Defense attorneys serve as the legal voices of their clients. They are charged with representing their clients in a manner that ensures due process and protects his or her right against self-incrimination. Defense attorneys are also tasked with challenging the merits of the jurisdiction’s cases and when appropriate, brokering the best plea agreements possible (Zalman, 2008). Individuals are extended the right to counsel at nearly every step of the criminal justice process. Today, many individuals simply suspected of ill deeds or criminal violations seek legal counsel to protect their interests. A good example would be United States House of Representative Anthony Wiener. In May 2011, lewd photos of Wiener were posted on an Internet site. Although Representative Wiener claimed the photos were acquired by a hacker, he still sought legal counsel to protect his interests. Later it was discovered that Wiener had lied, and he had sent the lewd photos to multiple women via the Internet (Sherman & Allen, 2011). In 1961, the case of Hamilton v. Alabama, 368 U.S. 52 (1961) established the right of counsel at arraignment hearings for capital offenses (Justia US Law, n.d.). In 1963, the case of White v. Maryland, 373 U.S. 59 (1963) reinforced the significance of permitting defense counsel in the plea bargain process (Justia U.S. Law, n.d.). The court ruled that an attorney’s involvement during the plea bargain process was a critical stage in the criminal justice process (Zalman, 2008). In 1963, the case of Douglas v. California, 372 U.S. 353 (1963) provided individuals with the right to counsel at first or mandatory appeals (Zalman, 2008). One of the most significant points during the criminal justice process involves the custodial questioning of individuals. Pursuant to Miranda v. Arizona, 384 U.S. 486 (1966) subjects in custody must be advised of a litany of rights associated with his or her right to counsel. After an acknowledgement that an individual understands his or her rights, he or she may exercise the right to remain silent or waive the right (Cornell University Law School, n.d.). In 1967, the case of Mempa v. Rhay, 389 U.S. 128 (1967) granted individuals the right to counsel at sentencing and deferred sentencing proceedings. In 1970, the case of Coleman v. Alabama, 399 U.S. 1 (1970) established the right of individuals charged with crimes to have legal counsel present at preliminary hearings. The basic premise of the decision indicated that professional counsel could serve to cross-examine witnesses that would sufficiently weaken cases, subsequently leading to the dismissal of cases (Zalman, 2008). During the period of 1972 to 1973 two important cases, Morrissey v. Brewer, 408 U.S. 71 (1972) and Gagnon v. Scarpelli, 411 U.S. 778 (1973) served to establish the precedent that individuals had the right to counsel at parole and probation revocation hearings (Zalman, 2008). Both court decisions guaranteed defendants due process hearings in which they had the opportunity to challenge evidence, present arguments, and offer a defense (Zalman, 2008). Occasionally defendants seek to represent themselves in criminal proceedings. In 1975, the case of Feretta v. California, 422 U.S. 806 (1975) established the right to self-representation and established guidelines for pro se defenses (Zalman, 2008). The guidelines specifically require that “the judge takes pains to ensure the waiver is voluntary, that it is unequivocal and expressed, that it is knowing and intelligent, and that the defendant is mentally able to make the waiver” Zalman, 2008, p. 347). In 1984, the case of McKasle v. Wiggins, 466 U.S. 168 (1984) permitted the practice of judges assigning stand-by counsel to assist those electing to represent themselves. The decision was intended to protect defendants from their lack of knowledge and familiarity with the formal criminal justice system (Zalman, 2008). Conclusion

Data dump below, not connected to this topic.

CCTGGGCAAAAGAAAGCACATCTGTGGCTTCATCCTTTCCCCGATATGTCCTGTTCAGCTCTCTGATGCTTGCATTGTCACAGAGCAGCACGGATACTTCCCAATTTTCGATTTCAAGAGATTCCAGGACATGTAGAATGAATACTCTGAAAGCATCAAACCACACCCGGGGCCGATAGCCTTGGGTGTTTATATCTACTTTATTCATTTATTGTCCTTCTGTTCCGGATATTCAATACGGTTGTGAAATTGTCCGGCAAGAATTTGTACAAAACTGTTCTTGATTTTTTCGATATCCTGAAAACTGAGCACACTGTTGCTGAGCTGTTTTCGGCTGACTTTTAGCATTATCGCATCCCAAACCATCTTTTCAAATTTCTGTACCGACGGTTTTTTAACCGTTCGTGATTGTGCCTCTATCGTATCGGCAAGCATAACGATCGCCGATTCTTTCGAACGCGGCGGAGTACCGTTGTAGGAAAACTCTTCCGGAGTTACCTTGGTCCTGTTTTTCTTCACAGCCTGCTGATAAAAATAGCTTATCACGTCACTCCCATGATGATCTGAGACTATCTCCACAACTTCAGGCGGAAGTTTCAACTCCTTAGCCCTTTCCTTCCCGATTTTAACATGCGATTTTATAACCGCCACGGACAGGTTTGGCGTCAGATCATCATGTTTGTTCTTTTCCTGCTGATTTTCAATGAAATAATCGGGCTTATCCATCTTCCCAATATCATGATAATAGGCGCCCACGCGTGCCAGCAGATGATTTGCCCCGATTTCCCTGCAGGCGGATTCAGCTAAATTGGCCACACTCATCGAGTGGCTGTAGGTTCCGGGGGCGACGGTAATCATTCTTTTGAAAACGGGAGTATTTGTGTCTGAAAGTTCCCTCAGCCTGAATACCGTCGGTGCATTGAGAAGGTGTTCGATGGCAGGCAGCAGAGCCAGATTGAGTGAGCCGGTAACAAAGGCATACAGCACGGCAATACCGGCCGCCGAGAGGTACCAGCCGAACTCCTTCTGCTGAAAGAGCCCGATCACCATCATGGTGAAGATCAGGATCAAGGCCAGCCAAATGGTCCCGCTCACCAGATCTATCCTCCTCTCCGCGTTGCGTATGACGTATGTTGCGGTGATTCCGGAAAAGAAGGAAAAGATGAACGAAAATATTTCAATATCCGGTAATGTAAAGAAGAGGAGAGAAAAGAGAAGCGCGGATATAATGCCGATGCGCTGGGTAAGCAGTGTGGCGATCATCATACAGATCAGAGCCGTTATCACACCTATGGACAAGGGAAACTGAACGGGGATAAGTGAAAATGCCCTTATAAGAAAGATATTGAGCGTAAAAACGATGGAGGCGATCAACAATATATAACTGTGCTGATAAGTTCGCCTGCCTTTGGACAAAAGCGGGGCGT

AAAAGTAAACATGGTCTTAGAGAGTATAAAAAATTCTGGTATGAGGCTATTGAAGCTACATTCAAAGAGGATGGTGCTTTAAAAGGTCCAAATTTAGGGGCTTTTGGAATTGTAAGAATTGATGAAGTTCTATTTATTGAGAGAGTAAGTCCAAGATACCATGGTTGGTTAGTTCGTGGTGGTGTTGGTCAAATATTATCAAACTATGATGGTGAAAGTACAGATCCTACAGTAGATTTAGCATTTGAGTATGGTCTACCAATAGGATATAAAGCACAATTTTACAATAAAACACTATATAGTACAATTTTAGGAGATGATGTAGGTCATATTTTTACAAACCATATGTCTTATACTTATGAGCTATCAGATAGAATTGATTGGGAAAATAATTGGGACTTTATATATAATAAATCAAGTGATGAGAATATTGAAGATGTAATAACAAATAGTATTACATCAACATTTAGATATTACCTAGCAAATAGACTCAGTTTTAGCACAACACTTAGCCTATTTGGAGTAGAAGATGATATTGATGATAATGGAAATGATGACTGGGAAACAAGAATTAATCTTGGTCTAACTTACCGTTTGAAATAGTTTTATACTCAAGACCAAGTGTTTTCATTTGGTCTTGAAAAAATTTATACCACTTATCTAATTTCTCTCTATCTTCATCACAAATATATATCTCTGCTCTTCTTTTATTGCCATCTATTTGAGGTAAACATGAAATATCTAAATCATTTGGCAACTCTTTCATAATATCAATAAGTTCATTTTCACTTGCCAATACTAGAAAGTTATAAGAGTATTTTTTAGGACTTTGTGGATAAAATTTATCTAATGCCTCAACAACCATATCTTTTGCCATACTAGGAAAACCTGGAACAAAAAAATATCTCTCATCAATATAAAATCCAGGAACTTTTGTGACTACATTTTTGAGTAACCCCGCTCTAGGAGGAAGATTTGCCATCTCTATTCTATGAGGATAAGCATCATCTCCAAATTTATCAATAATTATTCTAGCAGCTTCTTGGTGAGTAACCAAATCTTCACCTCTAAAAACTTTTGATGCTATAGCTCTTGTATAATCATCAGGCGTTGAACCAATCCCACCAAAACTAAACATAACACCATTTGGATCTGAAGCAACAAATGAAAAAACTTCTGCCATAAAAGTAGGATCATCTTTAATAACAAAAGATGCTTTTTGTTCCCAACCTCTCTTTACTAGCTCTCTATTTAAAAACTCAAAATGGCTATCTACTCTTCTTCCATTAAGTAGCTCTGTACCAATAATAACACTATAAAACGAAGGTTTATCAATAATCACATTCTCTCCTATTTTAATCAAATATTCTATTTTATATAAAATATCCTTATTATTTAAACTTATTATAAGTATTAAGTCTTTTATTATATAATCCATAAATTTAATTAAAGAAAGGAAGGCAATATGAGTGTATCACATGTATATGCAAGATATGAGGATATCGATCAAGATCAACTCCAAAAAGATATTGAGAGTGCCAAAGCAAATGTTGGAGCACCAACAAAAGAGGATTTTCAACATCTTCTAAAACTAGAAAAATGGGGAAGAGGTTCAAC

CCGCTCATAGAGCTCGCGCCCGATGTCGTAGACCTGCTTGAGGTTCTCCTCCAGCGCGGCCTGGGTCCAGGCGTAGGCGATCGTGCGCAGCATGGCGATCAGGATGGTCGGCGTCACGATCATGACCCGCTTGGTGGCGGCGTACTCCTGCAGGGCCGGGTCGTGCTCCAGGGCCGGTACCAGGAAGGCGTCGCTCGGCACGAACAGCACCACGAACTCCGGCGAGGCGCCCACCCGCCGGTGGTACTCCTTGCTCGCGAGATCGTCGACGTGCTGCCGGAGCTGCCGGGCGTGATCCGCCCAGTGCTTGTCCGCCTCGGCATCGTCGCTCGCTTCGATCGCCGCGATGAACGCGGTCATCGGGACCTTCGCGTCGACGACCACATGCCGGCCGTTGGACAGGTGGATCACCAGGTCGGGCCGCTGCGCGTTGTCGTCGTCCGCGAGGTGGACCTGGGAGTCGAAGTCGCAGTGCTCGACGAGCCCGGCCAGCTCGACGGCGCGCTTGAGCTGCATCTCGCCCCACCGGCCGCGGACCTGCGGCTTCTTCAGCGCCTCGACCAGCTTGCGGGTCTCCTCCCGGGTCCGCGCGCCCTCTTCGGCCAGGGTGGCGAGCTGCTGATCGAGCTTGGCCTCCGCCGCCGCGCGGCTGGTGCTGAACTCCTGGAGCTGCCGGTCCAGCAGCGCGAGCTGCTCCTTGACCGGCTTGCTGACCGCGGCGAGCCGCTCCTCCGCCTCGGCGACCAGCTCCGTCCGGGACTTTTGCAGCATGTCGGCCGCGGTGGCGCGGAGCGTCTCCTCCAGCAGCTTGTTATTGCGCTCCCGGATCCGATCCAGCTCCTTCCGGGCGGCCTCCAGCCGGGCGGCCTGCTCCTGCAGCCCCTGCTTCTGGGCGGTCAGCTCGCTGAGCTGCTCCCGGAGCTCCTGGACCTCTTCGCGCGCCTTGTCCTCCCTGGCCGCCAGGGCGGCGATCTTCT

The right to legal counsel in the United States criminal justice system is an absolute right that is applicable in most criminal justice proceedings. Legal counsel serves to provide defendants with the opportunity to develop defense strategies, challenge evidence, present evidence, cross-examine witnesses, provide compelling arguments, and broker plea agreements. To develop an understanding of the value of legal representation within the United States criminal justice system, people need to take the initiative to study its evolution.
Cornell University Law School. (n.d.). Bill of rights. Retrieved from http://www.law.cornell.edu/constitution/billofrights Cornell University Law School. (n.d.). Powell v. alabama. Retrieved from http://www.law.cornell.edu/supct/html/historics/USSC_CR_0287_0045_ZS.html Cornell University Law School. (n.d.). Miranda v. arizona. Retrieved from http://www.law.cornell.edu/supct/html/historics/USSC_CR_0384_0436_ZS.html Justia US Law. (n.d.). Scott v. illinois. Retrieved from http://supreme.justia.com/us/440/367/case.html Justia US Law. (n.d.). Hamilton v. alabama, 368 u. s. 52 (1961). Retrieved from http://supreme.justia.com/us/368/52/case.html Justia US Law. (n.d.). White v. maryland, 373 u. s. 59 (1963). Retrieved from http://supreme.justia.com/us/373/59/case.html Justia US Law. (n.d.). Kirby v. illinois, 406 u. s. 682 (1972). Retrieved from http://supreme.justia.com/us/406/682/ Linder, D. (2001). The boston massacre trials: an account. Informally published manuscript, School of Law, University of Missouri-Kansas City, Kansas City, MO. Retrieved from http://law2.umkc.edu/faculty/projects/ftrials/bostonmassacre/bostonmassacre.html Pettys, T. E. (2011). Counsel and confrontation. Minnesota Law Review, 201-260. Retrieved from http://www.minnesotalawreview.org/wp-content/uploads/2011/08/Pettys_MLR.pdf Sherman, J. & Allen, J. (2011, May 30). Anthony weiner hires attorney in twitter incident. Politico, Retrieved from